Air India proposes longest nonstop flight at 18 hours


(CNN) — UPDATE: Bad news, Bangalore. According to reports, Air India on Sunday announced the launch of a nonstop New Delhi-San Francisco service from December 2. The flight distance between the two cities is 7,700 miles — or 12,392 kilometers. That means Emirates airline’s upcoming flight between Dubai and Panama City will be the world’s longest regularly scheduled nonstop flight.

Call it a case of one-upmanship in the skies.

In August, Dubai-based Emirates airline announced it would begin operating the world’s longest regularly scheduled nonstop flight — a backbreaking 17-hour-and-35-minute haul spanning 13,800 kilometers (8,580 miles) between Dubai and Panama City.
Now it appears Air India is set to upstage Emirates by staking its own claim for the world’s longest nonstop flight: San Francisco to an unannounced city in India — perhaps Bangalore, according to Times of India.

The distance between the two cities: about 14,000 kilometers (8,700 miles). Time: about 18 hours.

Because, really, why endure the hassle of changing planes when you can set up housekeeping in a 209-foot-long aluminum tube for 18 hours?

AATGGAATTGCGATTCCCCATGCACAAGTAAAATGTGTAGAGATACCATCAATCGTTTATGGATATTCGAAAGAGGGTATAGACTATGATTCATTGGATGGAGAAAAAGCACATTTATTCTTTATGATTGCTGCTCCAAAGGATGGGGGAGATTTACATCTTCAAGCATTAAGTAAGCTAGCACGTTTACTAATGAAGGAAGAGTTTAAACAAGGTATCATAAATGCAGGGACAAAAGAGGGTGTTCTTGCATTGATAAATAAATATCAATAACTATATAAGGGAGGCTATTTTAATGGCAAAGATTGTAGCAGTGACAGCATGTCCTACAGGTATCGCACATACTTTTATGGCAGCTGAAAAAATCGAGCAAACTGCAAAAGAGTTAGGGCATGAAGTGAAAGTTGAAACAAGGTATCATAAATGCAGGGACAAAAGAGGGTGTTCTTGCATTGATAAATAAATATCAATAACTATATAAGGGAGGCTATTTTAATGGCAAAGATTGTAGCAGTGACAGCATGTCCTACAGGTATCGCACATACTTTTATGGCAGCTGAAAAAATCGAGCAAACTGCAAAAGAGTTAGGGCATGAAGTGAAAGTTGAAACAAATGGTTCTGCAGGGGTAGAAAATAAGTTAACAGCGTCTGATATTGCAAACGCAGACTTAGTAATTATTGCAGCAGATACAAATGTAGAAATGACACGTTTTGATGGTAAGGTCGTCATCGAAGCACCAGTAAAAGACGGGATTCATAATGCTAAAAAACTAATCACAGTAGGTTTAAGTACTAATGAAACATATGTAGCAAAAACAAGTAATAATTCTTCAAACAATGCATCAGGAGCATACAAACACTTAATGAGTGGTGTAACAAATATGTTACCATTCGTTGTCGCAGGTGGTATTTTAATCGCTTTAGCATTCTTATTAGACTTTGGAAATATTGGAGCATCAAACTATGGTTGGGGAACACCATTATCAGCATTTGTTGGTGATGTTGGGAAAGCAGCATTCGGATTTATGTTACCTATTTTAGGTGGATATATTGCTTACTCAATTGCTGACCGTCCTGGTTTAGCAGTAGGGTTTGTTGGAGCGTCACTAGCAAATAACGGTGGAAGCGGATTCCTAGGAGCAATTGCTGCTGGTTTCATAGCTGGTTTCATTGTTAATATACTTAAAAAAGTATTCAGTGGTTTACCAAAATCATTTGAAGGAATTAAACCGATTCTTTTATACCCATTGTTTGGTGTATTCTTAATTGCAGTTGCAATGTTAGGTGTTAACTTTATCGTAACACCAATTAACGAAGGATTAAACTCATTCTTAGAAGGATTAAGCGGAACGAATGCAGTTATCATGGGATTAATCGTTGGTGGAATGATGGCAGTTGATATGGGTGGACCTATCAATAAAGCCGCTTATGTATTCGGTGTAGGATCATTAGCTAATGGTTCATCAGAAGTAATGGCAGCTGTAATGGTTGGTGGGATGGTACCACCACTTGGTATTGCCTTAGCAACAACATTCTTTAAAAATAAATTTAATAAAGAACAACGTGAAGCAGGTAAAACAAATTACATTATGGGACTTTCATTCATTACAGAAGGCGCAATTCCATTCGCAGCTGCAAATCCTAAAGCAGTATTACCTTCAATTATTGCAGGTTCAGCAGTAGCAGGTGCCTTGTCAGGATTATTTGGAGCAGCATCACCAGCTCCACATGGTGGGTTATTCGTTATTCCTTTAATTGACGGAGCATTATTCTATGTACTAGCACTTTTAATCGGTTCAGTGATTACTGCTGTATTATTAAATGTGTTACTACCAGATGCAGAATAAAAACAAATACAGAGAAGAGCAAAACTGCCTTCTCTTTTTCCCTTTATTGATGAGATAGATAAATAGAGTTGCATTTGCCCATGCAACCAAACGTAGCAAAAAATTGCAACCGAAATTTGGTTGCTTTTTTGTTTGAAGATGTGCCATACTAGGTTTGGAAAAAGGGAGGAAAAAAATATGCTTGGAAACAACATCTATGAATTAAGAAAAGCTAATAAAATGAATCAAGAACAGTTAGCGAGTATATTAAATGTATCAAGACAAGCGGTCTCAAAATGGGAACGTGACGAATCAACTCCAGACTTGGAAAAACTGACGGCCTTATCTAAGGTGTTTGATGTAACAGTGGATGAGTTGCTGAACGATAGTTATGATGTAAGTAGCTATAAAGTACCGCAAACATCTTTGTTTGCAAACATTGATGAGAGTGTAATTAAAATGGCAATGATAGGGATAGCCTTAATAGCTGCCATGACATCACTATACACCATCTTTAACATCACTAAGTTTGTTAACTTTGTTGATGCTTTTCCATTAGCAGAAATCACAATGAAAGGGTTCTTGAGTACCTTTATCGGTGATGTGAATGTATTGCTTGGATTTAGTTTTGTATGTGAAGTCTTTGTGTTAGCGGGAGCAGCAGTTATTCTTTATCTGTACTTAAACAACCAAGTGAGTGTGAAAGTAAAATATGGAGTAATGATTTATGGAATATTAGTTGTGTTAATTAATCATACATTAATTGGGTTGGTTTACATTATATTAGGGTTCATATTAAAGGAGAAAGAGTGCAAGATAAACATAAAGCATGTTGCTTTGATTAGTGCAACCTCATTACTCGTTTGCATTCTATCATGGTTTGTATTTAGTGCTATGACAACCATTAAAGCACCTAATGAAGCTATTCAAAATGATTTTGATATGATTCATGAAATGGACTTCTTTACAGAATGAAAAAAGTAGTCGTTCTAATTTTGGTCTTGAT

In addition to Bangalore, Air India is considering Delhi as a destination city for the new route, the Times reported.

If the new route actually gets off the ground, it would surpass Emirates’ nonstop marathon, which is scheduled to begin service February 1, 2016.

Right now, the world’s longest nonstop is Qantas Flight 8, from Dallas-Fort Worth to Sydney, Australia. Time: About 16 hours.

In it for the long haul

If you think you’re seeing a trend, you’re right.

New ultra-efficient jet engines and improved lightweight materials are saving fuel and maximizing the distances aircraft can travel without stopping.

It’s amazing to think about.

In less than a day, we can see friends who live halfway around the globe.

The Times of India quoted a senior Air India official who said its new route would be flown by an efficient, twin-engine Boeing 777-200.

Fuel-guzzling airliners can kill an ultralonghaul route with expenses, as the four-engine Airbus A340 did to Singapore Airlines’ 19-hour run between Newark, New Jersey and Singapore back in 2013.

A new generation of twin-engine airliners — including Boeing’s 787 Dreamliner and the Airbus A350XWB — is now opening new ultralong routes around the world.

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